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35 ► Many soldiers fighting in WWI suffered from trench foot. This was an infection of the feet caused by cold, wet and insanitary conditions. In the trenches men stood for hours on end in waterlogged trenches without being able to remove wet socks or boots. The feet would gradually go numb and the skin would turn red or blue. If untreated, trench foot could turn gangrenous and result in amputation. Trench foot was a particular problem in the early stages of the war. For example, during the winter of over 20,000 men in the British Army were treated for trench foot. The only remedy for trench foot was for the soldiers to dry their feet and change their socks several times a day. By the end of 1915 British soldiers in the trenches had to have three pairs of socks with them and were under orders to change their socks at least twice a day. As well as drying their feet, soldiers were told to cover their feet with a grease made from whale-oil. It has been estimated that a battalion at the front would use ten gallons of whale-oil every day.

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37 After the war, Captain G. H. Impey, 7th Battalion, Royal Sussex Regiment, wrote about his experiences of trench life. The trenches were wet and cold and at this time some of them did not have duckboards and dug-outs. The battalion lived in mud and water. Altogether about 200 men were evacuated for trench feet and rheumatism. Gum boots were provided for the troops in the most exposed positions. Trench feet was still a new ailment and the provision of dry socks was vitally important. Part of the trench was reserved for men to go two at a time, at least once a day, and rub each other's feet with grease. Sergeant Harry Roberts, Lancashire Fusiliers, interviewed after the war. If you have never had trench feet described to you. I will tell you. Your feet swell to two or three times their normal size and go completely dead. You could stick a bayonet into them and not feel a thing. If you are fortunate enough not to lose your feet and the swelling begins to go down. It is then that the intolerable, indescribable agony begins. I have heard men cry and even scream with the pain and many had to have their feet and legs amputated. After the war, Captain G. H. Impey, 7th Battalion, Royal Sussex Regiment, wrote about his experiences of trench life. The trenches were wet and cold and at this time some of them did not have duckboards and dug-outs. The battalion lived in mud and water. Altogether about 200 men were evacuated for trench feet and rheumatism. Gum boots were provided for the troops in the most exposed positions. Trench feet was still a new ailment and the provision of dry socks was vitally important. Part of the trench was reserved for men to go two at a time, at least once a day, and rub each other's feet with grease. Sergeant Harry Roberts, Lancashire Fusiliers, interviewed after the war. If you have never had trench feet described to you. I will tell you. Your feet swell to two or three times their normal size and go completely dead. You could stick a bayonet into them and not feel a thing. If you are fortunate enough not to lose your feet and the swelling begins to go down. It is then that the intolerable, indescribable agony begins. I have heard men cry and even scream with the pain and many had to have their feet and legs amputated.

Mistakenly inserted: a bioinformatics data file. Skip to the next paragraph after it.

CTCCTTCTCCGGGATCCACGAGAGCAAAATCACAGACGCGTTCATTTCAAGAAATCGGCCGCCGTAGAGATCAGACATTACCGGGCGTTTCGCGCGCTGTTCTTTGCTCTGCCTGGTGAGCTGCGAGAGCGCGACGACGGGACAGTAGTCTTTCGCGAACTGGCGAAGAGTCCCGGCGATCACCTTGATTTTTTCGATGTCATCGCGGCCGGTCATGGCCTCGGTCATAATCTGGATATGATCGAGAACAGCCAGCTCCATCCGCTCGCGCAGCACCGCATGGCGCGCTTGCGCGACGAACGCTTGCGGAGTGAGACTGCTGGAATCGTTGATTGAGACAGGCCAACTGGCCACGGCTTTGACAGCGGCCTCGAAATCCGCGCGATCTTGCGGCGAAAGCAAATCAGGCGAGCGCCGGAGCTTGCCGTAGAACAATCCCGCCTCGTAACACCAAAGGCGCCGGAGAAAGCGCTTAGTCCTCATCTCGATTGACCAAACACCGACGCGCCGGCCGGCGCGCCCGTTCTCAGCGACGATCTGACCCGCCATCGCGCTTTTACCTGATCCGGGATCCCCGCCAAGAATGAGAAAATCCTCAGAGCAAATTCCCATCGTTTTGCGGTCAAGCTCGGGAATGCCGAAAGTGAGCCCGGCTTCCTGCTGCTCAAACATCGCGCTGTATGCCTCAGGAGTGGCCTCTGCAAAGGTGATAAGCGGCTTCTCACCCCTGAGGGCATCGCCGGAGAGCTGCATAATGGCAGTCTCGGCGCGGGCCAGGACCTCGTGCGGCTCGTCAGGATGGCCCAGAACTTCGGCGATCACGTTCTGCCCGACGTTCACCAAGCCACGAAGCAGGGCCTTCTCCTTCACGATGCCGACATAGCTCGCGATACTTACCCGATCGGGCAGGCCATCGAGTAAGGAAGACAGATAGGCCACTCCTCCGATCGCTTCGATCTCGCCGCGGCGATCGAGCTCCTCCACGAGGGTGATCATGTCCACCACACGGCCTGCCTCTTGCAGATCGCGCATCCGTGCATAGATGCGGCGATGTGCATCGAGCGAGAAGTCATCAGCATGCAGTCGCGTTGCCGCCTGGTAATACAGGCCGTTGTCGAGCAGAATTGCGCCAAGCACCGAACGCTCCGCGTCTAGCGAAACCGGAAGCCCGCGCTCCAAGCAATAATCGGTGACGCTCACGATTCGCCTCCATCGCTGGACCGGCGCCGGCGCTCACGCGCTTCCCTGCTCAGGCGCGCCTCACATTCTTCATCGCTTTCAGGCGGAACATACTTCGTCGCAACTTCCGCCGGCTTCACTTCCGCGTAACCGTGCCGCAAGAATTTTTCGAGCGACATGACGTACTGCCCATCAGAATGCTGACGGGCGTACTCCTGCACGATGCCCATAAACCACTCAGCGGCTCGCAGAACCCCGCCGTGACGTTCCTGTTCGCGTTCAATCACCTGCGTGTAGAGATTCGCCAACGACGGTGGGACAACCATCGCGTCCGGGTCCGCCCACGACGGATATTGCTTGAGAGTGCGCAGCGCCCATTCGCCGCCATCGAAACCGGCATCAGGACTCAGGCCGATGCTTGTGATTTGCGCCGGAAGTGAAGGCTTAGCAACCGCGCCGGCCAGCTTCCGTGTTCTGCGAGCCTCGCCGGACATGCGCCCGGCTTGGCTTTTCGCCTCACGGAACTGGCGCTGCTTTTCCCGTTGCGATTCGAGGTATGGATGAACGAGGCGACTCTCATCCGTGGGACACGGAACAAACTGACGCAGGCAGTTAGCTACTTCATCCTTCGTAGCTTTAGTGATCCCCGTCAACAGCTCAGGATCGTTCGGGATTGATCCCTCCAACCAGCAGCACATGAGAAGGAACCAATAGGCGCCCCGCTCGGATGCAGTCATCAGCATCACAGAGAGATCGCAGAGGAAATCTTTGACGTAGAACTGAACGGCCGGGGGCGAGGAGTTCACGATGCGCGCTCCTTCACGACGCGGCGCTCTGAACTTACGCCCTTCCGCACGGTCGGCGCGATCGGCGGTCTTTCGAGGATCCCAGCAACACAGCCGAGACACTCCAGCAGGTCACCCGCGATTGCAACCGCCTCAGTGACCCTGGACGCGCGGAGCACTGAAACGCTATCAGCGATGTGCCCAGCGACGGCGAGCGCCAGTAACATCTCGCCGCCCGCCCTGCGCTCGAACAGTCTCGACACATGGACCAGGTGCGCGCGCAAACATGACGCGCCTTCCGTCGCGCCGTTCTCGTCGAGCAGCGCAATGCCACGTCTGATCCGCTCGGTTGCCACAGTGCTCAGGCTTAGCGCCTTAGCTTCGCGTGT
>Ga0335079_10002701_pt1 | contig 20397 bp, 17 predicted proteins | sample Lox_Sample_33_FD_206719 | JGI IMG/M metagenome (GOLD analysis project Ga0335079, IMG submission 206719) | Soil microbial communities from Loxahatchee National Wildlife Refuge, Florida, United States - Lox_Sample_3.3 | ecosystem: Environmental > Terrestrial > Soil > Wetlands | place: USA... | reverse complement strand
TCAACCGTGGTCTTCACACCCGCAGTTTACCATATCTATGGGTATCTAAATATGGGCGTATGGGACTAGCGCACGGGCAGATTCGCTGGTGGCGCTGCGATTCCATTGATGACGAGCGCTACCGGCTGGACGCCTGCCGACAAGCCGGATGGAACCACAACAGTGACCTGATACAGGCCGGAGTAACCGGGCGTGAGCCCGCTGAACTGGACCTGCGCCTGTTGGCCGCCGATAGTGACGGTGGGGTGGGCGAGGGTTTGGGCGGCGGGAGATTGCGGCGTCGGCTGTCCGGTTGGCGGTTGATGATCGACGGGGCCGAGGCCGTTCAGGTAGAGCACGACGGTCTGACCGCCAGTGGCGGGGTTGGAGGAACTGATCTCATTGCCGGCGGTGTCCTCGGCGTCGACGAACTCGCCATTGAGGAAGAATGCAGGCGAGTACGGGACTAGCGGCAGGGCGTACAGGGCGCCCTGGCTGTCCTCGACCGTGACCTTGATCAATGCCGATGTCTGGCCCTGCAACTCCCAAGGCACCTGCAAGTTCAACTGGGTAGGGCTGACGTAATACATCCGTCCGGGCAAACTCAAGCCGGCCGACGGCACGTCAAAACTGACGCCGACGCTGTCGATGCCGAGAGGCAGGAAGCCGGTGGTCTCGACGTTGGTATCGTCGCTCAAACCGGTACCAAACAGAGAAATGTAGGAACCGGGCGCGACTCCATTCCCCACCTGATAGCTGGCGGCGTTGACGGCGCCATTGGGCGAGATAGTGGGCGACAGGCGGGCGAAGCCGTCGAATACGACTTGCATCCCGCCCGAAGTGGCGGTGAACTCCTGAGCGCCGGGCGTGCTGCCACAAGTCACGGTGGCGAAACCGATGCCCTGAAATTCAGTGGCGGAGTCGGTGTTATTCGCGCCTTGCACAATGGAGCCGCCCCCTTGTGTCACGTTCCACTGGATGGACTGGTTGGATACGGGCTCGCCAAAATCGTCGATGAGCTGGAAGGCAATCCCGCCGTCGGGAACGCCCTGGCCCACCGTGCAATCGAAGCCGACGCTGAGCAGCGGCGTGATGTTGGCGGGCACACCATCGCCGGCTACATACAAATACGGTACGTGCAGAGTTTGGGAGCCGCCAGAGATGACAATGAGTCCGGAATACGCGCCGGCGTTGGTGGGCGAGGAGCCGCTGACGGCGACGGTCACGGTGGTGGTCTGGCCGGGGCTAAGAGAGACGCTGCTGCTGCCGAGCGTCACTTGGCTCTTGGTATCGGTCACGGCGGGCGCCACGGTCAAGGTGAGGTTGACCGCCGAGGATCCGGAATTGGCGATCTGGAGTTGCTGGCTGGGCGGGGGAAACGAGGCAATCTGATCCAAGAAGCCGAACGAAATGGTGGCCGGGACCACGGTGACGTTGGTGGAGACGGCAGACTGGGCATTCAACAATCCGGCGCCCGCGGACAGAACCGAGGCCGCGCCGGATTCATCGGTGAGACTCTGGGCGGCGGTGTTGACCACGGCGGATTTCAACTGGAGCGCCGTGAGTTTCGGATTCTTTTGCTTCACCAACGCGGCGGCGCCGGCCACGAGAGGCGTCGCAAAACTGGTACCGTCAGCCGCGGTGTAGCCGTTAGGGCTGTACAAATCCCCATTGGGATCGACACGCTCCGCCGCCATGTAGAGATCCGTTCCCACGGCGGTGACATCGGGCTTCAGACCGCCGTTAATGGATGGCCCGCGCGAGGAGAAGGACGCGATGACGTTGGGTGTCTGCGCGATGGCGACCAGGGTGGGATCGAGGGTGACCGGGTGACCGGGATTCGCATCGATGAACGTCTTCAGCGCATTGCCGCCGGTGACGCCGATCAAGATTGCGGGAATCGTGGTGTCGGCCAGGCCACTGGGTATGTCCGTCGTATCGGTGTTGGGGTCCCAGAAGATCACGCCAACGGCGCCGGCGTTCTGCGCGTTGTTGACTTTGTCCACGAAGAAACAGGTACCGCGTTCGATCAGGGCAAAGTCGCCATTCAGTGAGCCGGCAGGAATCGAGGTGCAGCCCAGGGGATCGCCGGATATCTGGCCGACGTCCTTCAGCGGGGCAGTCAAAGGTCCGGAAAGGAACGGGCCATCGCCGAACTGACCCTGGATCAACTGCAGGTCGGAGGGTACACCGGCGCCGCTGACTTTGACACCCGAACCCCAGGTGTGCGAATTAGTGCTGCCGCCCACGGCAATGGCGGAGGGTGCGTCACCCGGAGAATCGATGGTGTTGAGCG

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39 WWI Technology ► Tanks ► Poison Gas ► Flame Throwers ► Airplanes ► Long Range Artilery and Machine Guns ► Trench Mortars and Grenades

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42 Poison Gas

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44 Flamethrowers

45 AIRCRAFT

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47 Machine Guns and Long Range Artilery